Abhi Lokesh: Thank you, yeah. My, my business intelligence team whipped up this really neat infographic, and I thought it was really telling because, you know, I think anyone would be really excited to accumulate 250,000 orders in about 250 days, which is what we had done, you know, most recently, you know, you zoom back and rewind a little bit and you realize it took us about 2,700 days to get our first 200,000 orders. And it really makes you appreciate the fact that there’s really no such thing as overnight success.

Like sure, we’ve been able to, I think build a flywheel and generate some momentum over the past three, four years, but none of that would have been possible without like the grueling, really strenuous journey of the first seven, eight years that kind of made all this possible. 

Trevor Schmidt: I thought it was an interesting bookend because looking at some of your earlier blog posts, you know, you had a blog post when you crossed over the 100,000th order and talked about in that blog post about “No, I want to get to the millionth order.”

And you know, I kind of wonder for you, how do you feel the company is different now that you are at the 1,000,000th order versus where you were at when you were at the 100,000th order? 

Abhi Lokesh: Yeah, that’s a good question. I don’t, I don’t know if I’ve given myself the time to reflect on that. I’m bad at doing that.

But, in many ways I think we’re the same, which is a double edged sword, right? Like I like the fact that I think we’ve maintained the same mindset and same mentality of kind of being the underdog and wanting to keep striving for our 10 millionth order now and not being complacent because we had a, a nice round number, like a million.

But I think the other edge of that is that, you know, we need to mature and we need to grow and we need to put the processes and systems in place to be able to handle an additional 9 million orders because what got us to a 1 million just simply won’t  be able to sustain us to get us to 10 million.

So,  I think, you know, I’m going to try and be selective and try and keep all the things that were super helpful in terms of, you know, spirit and values, but realize that we’ve got to grow up you to grow and mature to be able to handle the next 9 million orders. 

Trevor Schmidt: Yeah. And so, I mean, it seems like, especially with the products company, it’s a little bit harder to scale up to that, you know, 9 millionth order and 9 million more orders.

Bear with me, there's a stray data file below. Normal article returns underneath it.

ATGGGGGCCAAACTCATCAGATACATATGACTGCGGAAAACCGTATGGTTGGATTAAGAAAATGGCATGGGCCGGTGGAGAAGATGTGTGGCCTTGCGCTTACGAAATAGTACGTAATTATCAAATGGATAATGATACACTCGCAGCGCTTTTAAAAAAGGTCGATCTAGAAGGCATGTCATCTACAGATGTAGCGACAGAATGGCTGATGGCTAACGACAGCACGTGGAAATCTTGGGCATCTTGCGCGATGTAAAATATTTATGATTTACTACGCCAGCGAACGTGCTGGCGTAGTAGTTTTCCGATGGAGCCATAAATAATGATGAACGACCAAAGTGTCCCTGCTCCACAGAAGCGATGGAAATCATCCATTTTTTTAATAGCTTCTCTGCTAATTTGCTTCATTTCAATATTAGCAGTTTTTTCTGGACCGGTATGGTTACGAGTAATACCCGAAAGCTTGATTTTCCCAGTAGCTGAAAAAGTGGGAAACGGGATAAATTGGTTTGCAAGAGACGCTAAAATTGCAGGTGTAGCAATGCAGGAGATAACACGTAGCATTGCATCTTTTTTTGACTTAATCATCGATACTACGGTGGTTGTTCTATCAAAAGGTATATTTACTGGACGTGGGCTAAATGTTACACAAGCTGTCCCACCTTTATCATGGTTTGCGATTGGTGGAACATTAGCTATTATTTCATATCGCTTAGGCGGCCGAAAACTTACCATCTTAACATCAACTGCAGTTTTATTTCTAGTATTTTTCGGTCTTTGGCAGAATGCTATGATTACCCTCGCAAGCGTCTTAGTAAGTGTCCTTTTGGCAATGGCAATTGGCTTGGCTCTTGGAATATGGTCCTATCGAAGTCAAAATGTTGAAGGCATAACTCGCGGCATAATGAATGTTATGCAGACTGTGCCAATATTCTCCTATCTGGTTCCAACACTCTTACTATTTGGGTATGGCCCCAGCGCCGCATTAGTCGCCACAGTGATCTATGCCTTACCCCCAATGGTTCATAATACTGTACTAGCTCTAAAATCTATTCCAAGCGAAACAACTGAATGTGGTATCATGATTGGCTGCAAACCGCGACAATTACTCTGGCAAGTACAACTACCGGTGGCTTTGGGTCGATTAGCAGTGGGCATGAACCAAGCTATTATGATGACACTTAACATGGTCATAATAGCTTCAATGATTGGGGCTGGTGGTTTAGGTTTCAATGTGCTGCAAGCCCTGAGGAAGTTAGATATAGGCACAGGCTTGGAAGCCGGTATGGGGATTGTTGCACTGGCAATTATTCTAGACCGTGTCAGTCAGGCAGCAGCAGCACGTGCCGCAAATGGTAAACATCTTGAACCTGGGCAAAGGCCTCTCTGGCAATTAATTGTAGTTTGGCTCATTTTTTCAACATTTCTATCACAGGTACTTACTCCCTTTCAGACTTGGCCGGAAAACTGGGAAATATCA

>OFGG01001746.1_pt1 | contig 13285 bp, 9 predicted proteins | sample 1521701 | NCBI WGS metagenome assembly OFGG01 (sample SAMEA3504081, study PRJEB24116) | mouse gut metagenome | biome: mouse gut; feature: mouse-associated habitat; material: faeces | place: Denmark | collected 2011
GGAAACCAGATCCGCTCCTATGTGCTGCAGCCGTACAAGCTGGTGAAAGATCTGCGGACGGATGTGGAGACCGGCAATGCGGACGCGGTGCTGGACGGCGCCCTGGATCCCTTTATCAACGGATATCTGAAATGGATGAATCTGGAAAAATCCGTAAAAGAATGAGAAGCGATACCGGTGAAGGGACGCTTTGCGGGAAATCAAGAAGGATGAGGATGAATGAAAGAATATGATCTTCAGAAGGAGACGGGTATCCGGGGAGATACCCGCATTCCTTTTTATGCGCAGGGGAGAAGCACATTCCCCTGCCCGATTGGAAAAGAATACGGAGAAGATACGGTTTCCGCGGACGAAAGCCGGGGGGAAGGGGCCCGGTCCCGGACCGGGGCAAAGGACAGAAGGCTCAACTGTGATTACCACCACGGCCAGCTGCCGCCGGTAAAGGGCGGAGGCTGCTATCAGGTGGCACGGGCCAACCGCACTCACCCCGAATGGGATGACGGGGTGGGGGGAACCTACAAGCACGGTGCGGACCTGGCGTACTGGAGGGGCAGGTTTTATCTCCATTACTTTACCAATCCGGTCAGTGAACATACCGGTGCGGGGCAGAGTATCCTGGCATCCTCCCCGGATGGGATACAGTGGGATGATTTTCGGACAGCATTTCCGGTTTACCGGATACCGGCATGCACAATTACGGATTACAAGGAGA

So I guess, what are the next steps as far as kind of scaling up to that point? 

Abhi Lokesh: Yeah. And I think that summarizes very well the next phase for us which is investing in the company to put the right foundation in place for us to get the next 9 million orders. I think one of the things we’ve always done is we jumped off a cliff without necessarily having figured out how to fly yet. And so like we’re building those wings on the way down and that that’s great for a startup that’s hungry and then try to prove itself, but I believe we’ve passed that startup phase and are now kind of in that maturing company phase, which isn’t a bad thing at all. I don’t think we’re stodgy or old or anything like that. So now it’s, I think for the first time ever, we’ve got the luxury of, “OK, we know we have runway let’s figure out how to put in the right investment, the right infrastructure. Sure. And build that, build that foundation for the next, you know, 9 million orders.

So, first it’s really all about investment and we don’t want to be reactive and kind of do this in a piecemeal fashion because that’s why it took us 11 years. And I have no regrets about doing so, but I think we can get the next 9 million orders in a much more expeditious fashion. 

Trevor Schmidt: So with a million orders, I imagine you see some interesting things come off the production line.

Are there any particularly memorable prints that, that stand out to you over the years? 

Abhi Lokesh: Oh, man. There are a ton, I don’t know how many of them we could actually discuss, but. Yeah, you could probably guess the top five categories, right? It’s babies, you know, weddings, sunsets, puppies, and more babies, which is what people take photos of in terms of their family, their loved ones, where they go, events that are that matter to them. And so it’s incredible to see just really incredible images people take. It feels really neat to almost get a glimpse into people’s live and people are sharing some very personal, sentimental moments with us. It gives what we do meaning because people are willing to share with us, you know, things that are profoundly deep to them.

And that that’s always nice to see.